He had picked up a red card for Bradford in his final game for the club, dismissed in a home defeat to Yeovil for his comments to the referee, and this resulted in a two-game suspension which Wednesday were the ones to incur. This meant that there was a delay in seeing the new man in action but he played seven times for The Owls at the end of the 2006/07 season and contributed two breathtaking moments of class. He had won an injury-time penalty against Southend which led to Steve MacLean sealing a 3-2 win but another 3-2 success, this time against Leeds United at Elland Road, provided the first of many moments where Owls fans would be rejoicing at his ability. A beautiful flowing team move saw Glenn Whelan help the ball on to the onrushing Johnson who launched a fantastic finish into the top corner from outside the box to send Wednesday into a 3-0 lead at the home of one of the old rivals. In addition to this he produced a similarly terrific finish on his weaker left foot in the season’s final game at home to Norwich, beating the defender with a well-executed stepover before finding the net from the edge of the area. Billy Davies had failed in his bid to sign him for a Derby side who went on to win promotion to the Premier League and the Wednesday fans were starting to see why there was so much interest in the Kingston-born wideman.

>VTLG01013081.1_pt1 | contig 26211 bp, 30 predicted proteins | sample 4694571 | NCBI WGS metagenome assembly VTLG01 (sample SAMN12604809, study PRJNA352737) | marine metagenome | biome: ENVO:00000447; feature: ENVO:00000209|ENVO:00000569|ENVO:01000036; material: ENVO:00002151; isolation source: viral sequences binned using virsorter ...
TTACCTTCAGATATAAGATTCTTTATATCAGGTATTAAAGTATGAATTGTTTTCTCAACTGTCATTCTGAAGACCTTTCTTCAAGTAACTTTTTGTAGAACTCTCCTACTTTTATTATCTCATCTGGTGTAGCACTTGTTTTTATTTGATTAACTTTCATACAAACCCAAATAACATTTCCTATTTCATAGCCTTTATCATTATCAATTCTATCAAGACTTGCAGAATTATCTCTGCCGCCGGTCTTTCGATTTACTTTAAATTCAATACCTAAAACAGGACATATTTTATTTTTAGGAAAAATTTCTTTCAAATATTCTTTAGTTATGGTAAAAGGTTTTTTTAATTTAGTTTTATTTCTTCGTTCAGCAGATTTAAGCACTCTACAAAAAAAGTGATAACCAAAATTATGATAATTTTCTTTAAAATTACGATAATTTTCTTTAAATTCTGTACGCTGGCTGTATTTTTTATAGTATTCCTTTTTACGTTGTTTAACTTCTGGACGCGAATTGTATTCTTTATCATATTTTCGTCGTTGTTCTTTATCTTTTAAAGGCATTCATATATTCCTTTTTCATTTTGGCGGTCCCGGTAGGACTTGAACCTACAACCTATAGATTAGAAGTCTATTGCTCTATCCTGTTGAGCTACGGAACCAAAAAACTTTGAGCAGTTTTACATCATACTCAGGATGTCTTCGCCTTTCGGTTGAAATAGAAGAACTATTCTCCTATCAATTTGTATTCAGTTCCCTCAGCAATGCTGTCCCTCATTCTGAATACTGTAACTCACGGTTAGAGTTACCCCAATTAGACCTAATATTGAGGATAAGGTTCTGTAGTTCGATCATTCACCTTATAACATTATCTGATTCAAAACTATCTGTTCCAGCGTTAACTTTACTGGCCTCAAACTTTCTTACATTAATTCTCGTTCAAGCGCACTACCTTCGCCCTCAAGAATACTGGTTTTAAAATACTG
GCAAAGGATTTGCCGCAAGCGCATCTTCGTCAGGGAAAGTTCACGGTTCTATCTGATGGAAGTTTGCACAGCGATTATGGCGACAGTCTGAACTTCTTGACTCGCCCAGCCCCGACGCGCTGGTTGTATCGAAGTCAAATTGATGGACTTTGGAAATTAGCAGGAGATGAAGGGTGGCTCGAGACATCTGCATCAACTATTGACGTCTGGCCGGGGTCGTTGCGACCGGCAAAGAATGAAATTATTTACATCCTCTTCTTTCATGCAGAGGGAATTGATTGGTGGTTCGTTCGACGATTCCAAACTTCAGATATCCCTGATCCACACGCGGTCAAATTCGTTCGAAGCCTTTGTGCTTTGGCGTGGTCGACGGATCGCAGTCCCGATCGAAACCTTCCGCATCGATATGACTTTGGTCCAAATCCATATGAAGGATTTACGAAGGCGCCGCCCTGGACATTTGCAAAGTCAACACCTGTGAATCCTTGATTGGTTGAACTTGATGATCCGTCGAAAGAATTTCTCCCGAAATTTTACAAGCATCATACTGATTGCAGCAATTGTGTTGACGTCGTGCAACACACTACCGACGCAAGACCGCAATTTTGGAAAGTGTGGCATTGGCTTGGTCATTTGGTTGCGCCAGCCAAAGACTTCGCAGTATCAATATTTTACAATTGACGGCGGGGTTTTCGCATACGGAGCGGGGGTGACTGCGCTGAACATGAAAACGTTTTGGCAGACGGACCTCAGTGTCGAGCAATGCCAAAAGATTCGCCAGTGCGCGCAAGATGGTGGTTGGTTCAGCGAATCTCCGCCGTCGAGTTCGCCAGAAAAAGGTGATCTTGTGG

Johnson slots away the winner against Barnsley in 2010.